Home » A Wasted Life » Dear God – Chapter Six

Dear God – Chapter Six

The next morning, I went back to Ms. Cartwrights’ house and knocked on the door.  “Just a minute,” I heard somebody say.

After about that long, the door opened and a smiling, toothless, white-haired, wheel-chair bound little old lady beckoned me inside.  “Ms. Cartwright?”  I asked.  She said “oh, child.  Call me Mabel and wait just a minute while I get my teeth.”

She rolled her chair over to a doily clad table and pulled her teeth out of a ceramic mug that said “Here They Are!”

She said “okay.  Got my teeth in and let me tell you something straightaway.  I’m not ‘Ms’.  I’m not married, never been married and never intend to be married.  Men are skunks and they should all be put down.”  I couldn’t help but laugh when she said that.  I almost felt the same way.

“You’re the young girl who bought the house in front of me, aren’t you?” she said.  I answered “well, I don’t know that I would call myself young but yes, I am.”

She shook her head and said “you’re young to me.  How old do you think I am?”  I was a little hesitant to answer because I didn’t want to offend her.  I thought she looked to be in her eighties, but I erred on the side of caution and guessed “70’s, maybe?”  She laughed and said “I am 101 years old.”

Well, she may have looked to be in her 80’s but she sure didn’t look 101.  She said “let me roll into the kitchen and get you a cold Coca Cola.”  I wasn’t much of a soda drinker but I didn’t want to be rude.  She came back with two bottles of Coke and said “I drink a Coca Cola every single day, smoke one cigarette every single afternoon and watch Jeopardy every single night. That’s what keeps my mind sharp.”

To say that Miss Mabel was a hoot, a holler and a hi-de-ho would have been an understatement and I liked her right away.

She said “now then.  Tell me what’s on your mind.”  I told her that I wanted to know a little about the people who had lived in the house before I bought it and I began with “did a little girl live there?”

Miss Mabel said “yes’um.”

I asked her if by any chance she remembered her name.  Miss Mabel, a bit insulted said “of course I remember her name.  I’m old, not senile.”  I gave her the “okay…tell me her name” look.

She said “her name was Katy and a sweeter child never drew breath, but that little girl never had a chance.”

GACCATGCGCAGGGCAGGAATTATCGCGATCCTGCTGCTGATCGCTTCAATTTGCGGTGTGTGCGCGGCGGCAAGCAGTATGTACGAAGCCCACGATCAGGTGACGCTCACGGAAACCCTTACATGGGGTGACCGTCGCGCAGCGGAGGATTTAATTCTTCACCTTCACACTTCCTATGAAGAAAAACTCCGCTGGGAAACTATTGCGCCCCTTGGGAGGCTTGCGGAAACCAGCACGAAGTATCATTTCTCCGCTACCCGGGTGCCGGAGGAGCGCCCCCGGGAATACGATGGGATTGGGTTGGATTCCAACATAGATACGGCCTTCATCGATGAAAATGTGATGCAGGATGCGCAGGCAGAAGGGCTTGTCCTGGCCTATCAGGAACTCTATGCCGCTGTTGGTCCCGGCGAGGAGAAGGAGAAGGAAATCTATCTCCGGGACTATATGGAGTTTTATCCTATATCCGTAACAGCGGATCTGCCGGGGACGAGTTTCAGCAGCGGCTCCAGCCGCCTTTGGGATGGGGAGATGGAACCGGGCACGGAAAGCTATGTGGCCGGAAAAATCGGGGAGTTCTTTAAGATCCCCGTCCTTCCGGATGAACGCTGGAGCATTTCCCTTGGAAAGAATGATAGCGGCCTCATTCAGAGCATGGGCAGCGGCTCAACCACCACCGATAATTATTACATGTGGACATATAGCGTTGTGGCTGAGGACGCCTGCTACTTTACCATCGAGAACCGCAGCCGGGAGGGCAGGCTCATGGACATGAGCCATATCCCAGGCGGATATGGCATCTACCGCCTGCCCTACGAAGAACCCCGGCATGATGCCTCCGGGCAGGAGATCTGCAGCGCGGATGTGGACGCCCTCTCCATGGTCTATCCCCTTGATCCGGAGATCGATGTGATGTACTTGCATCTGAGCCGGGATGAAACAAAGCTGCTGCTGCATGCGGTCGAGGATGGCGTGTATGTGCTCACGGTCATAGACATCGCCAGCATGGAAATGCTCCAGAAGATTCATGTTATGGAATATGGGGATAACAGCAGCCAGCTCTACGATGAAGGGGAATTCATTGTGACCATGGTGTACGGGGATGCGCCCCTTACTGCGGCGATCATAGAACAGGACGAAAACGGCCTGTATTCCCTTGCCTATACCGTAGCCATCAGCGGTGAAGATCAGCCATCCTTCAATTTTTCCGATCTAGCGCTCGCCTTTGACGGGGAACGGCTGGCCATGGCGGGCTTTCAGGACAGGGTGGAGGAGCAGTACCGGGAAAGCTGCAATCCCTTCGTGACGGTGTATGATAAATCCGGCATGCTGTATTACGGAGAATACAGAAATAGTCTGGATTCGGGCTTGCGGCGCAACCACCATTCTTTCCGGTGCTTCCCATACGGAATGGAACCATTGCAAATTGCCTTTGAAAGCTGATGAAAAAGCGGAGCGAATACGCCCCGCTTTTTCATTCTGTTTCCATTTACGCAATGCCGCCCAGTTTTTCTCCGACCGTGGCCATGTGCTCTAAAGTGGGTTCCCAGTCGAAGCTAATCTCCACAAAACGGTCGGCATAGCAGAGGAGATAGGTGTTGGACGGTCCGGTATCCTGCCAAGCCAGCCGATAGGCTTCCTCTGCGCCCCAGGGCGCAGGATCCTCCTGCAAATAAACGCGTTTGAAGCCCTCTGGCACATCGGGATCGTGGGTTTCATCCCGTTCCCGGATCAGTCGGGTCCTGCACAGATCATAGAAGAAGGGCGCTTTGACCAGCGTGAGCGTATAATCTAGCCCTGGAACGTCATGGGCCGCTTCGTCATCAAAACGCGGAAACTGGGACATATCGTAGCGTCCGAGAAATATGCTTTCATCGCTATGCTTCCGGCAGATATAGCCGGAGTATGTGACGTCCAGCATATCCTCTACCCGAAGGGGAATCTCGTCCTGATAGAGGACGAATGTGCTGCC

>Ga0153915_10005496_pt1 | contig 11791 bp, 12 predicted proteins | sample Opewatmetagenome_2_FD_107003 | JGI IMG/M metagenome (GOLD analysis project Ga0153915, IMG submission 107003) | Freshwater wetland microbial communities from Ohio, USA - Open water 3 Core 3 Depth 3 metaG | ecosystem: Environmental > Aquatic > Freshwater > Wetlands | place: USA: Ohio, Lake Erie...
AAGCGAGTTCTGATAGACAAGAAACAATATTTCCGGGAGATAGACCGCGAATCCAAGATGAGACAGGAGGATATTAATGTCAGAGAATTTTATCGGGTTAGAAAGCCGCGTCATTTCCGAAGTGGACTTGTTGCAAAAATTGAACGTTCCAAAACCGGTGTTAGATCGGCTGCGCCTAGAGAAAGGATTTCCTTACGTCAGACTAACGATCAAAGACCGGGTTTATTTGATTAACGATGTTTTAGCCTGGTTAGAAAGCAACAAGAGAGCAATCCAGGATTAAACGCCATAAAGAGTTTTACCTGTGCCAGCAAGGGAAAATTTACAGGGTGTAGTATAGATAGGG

My smile broke and I stuttered as I said “wh…what do you mean?”  Miss Mabel intentionally ignored my question and I could tell that I was not going to get answer, at least not then so I changed the subject.

I told her that I had found little notes all over the house and in the attic.  I said “she seemed to be very religious and she prayed for her granny.”  Miss Mabel said “yes.  She believed in the Almighty and she loved her granny.”

Then I told her about the picture of a horse and the painting of the blue trees, but I didn’t tell her about the beautiful man drawing.  She said “oh, yes.  Katy was quite the artist.  That child could draw anything.”  I asked if she had ever seen any of her art.  She smiled and said “come with me.”

She rolled her chair down the hall and turned on the light.  I stood in frozen silence as I looked at this long wall, painted to look like the beach.

There were palm trees, with hammocks tied between them and I expected them to start swaying at any given moment.  Coconuts lay on the ground and I swear I could smell them and I felt that if I put my ear to the wall, I could actually hear the ocean.

I said “she painted this?”  Miss Mabel’s joviality seemed to turn nostalgic as she said “yes.  She painted this for me because she knew how much I loved the beach and she knew that I’d never be able to go to one.”

I looked at this remarkable mural and all I could manage to say was “this is just stunning.  This is just absolutely stunning.”  There was no date that I could see so I asked Miss Mabel when she painted it.

She said “she painted this in 1965.”  I was scanning the corners for a signature and Miss Mabel, being a pretty sharp cookie, knew what I was looking for.  She said “you’ll not find one.”

Trying to act innocent, but not for one minute fooling Miss Mabel, I said “not find what?”

“You’re looking for a signature,” she said.  “But you’ll not find one.  Katy never signed her work.”

To be continued__________________

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